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what do you guys think of gaited horses?

Discussion in 'Horses - all breeds / types' started by seaecho, Mar 26, 2005.

  1. seaecho

    seaecho New Member

    Be honest - my horse is now 19 and retired from riding because of hock arthritis. (His hindquarters give out, but he's sound when not bearing weight) so he's now a pasture potato. Anyway, I miss riding so much that I can hardly stand it. Haven't brought up getting another horse to hubby yet (don't have the nerve - afraid he'll say no, and would be heartbroken!) Anyway, I am going to be 50 this summer, and after riding a bouncy, rough trotting Arab for 14 years, I thought a gaited horse might be better for me. The kind I can just jump on and go for a ride without longing, etc. to get the "buck" out. My gelding is like that, and he'll be a tough act to follow. Anyone here have a gaited horse? I had a bad experience with a Peruvian Paso once, so I'd rather stay away from them. I need something that is as close to bomb proof as possible, a people lover and very gentle, but is still fun to ride (has get up and go with little encouragement). I've looked at TWHs, Missouri Foxtrotters and Rocky Mountains online. Haven't seen any in person yet. The one thing I want to stay way away from is anything crazy or that gets wound up and is difficult to control. I want a calm, stable horse with great ground manners. Any breed suggestions? I know most of this depends on the level of training, but I want to get as much info as possible before I start looking because I don't know much at all about gaited breeds. The last thing I want is a horse with an attitude problem! Thanks!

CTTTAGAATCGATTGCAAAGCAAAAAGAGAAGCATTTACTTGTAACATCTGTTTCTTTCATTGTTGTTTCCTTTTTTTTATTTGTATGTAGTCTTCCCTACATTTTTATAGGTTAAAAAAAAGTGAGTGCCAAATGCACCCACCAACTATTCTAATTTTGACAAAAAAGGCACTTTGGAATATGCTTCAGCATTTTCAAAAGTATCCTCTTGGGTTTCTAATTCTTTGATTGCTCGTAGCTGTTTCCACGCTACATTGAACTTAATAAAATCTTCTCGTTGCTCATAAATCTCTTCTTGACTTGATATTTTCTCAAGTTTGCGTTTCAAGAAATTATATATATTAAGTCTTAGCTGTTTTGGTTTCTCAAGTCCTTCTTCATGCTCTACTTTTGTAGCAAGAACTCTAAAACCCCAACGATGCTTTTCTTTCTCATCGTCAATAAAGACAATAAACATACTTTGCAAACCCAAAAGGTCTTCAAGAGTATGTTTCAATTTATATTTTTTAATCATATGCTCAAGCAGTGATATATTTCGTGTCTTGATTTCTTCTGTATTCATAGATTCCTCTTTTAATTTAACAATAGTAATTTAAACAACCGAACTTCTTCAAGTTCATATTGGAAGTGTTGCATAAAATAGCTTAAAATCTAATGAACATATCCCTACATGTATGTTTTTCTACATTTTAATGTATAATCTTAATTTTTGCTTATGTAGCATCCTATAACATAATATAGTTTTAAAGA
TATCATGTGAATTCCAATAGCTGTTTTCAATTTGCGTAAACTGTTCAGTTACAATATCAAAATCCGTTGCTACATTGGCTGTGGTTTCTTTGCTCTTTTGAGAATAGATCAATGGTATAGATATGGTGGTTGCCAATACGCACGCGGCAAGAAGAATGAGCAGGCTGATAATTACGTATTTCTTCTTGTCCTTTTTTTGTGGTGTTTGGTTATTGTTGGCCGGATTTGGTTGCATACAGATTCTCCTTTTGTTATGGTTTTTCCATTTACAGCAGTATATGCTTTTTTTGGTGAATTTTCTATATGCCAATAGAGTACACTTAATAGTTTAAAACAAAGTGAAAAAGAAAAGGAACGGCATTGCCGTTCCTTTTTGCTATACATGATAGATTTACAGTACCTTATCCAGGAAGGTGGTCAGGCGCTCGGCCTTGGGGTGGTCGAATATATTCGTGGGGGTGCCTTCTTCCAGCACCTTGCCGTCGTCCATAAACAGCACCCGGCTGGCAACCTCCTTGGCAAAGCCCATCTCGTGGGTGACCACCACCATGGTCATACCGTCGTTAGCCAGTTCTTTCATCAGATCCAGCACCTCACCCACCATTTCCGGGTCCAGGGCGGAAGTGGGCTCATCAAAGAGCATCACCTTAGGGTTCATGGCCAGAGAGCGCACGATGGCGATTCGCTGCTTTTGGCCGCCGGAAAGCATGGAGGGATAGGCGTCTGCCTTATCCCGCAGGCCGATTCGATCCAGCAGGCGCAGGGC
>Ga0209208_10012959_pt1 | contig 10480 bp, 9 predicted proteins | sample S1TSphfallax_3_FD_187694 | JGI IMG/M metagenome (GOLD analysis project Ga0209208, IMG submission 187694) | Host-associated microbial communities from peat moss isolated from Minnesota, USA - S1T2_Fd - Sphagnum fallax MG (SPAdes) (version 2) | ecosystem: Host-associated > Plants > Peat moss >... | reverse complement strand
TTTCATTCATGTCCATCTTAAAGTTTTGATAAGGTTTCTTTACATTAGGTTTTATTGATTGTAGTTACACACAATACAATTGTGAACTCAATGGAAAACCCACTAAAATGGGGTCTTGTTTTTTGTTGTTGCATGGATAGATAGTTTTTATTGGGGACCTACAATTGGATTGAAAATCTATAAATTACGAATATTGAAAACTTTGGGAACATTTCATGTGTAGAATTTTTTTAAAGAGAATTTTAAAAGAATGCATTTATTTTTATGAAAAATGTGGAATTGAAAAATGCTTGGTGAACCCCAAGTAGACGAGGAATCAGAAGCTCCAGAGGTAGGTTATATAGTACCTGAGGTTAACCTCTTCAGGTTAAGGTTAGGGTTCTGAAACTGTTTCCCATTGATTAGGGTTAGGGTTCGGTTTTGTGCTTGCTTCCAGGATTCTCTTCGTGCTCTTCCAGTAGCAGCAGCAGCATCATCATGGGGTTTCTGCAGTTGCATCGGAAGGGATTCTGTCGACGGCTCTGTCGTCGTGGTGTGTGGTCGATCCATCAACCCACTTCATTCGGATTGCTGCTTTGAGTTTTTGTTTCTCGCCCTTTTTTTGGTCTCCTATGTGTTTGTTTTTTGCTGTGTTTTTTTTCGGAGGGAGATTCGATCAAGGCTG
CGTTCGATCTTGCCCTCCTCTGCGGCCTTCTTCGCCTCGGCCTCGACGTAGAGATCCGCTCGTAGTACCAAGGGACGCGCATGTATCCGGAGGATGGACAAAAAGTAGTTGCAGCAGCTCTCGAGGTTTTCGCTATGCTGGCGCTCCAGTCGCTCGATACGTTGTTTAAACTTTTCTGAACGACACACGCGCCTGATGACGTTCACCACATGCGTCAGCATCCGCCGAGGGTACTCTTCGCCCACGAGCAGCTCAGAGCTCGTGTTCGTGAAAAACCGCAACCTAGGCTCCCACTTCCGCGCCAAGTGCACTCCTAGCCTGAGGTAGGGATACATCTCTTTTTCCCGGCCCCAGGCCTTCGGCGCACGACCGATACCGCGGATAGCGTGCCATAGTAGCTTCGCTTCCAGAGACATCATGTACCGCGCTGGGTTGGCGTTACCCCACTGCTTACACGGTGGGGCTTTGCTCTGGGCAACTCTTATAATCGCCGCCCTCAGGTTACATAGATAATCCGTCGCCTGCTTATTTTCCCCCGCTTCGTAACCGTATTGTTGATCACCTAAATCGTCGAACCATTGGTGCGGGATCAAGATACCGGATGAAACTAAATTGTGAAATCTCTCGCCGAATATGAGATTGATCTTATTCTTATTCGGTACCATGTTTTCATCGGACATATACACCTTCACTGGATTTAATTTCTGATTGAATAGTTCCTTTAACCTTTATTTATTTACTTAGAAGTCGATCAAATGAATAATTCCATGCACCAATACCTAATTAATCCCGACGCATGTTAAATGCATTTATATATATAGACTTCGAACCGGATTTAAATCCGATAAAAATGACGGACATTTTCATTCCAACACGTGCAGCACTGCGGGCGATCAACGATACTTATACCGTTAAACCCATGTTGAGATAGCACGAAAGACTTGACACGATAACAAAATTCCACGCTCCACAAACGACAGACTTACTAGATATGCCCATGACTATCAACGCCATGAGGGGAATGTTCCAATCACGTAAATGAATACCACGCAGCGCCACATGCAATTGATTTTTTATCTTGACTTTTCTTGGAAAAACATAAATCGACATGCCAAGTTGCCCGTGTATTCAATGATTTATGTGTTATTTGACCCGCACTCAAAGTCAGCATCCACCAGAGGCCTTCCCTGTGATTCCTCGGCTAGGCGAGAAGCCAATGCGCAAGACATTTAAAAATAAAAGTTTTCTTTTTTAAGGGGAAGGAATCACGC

2. Shineillusion

    Shineillusion New Member

    I had a Walker that I absolutely loved. He was a wonderful, calm, easy to handle horse from the day he was foaled. I got him after I injured my back, and just couldn't handle the regular gaits. If you look into Walkers, stay away from park horses and go with the plantation walker lines. The horses that can still go from point A to point B in a hurry, and not rattle your teeth in the process.

    You don't want a horse that has ever worn knocker boots, ankle rattlers, etc. Their action will be too high for pleasure riding, even without all the contraptions. They can also tend to have evil dispositions if they've been shown in park classes. And no wonder. Their feet and ankles hurt.

    Walkers tend to have a lot of 'snap, crackle and pop' in their movements. Lots of head bobbing, tail swishing, and mouth snapping when their on the move. Don't let all that action fool you. It's just the way they move, not an indication of their temperment. And as for their ride; They're like sitting in a rocking chair, and they can go all day and actually get you somewhere.
     
  3. seaecho

    seaecho New Member

    Thanks for the response, Shine! I did ride several Walkers years ago when I was in the market for my current horse. Wow! I had no idea just how smooth a gaited horse can be! I was just blown away. But the ones I tried were all very hot and firey, and I felt as if they were going to explode on me at any second. I felt they were too much horse for me. But I've heard that some are much more laid back. Plantation? OK, that's what I'll look for. Thanks so much, and I hope I find that special one!
     
  4. Shineillusion

    Shineillusion New Member

    The horses you rode were probably from show lines; park horses. They are indeed a lot of horse. It's sort of like the temperment difference you'd see in racing quarter horses as opposed to working cow ponies.

    The plantation Walkers are those that are bred to be pleasant riding horses, rather than showy park horses. Their movement is less exaggerated, their temperments are more stable. They come closer to the original Tennessee Walking Horse; an animal the plantaion owner or overseer could ride all day to inspect the work being done on a huge tract of land. They can also be harder to find, but worth the effort to locate.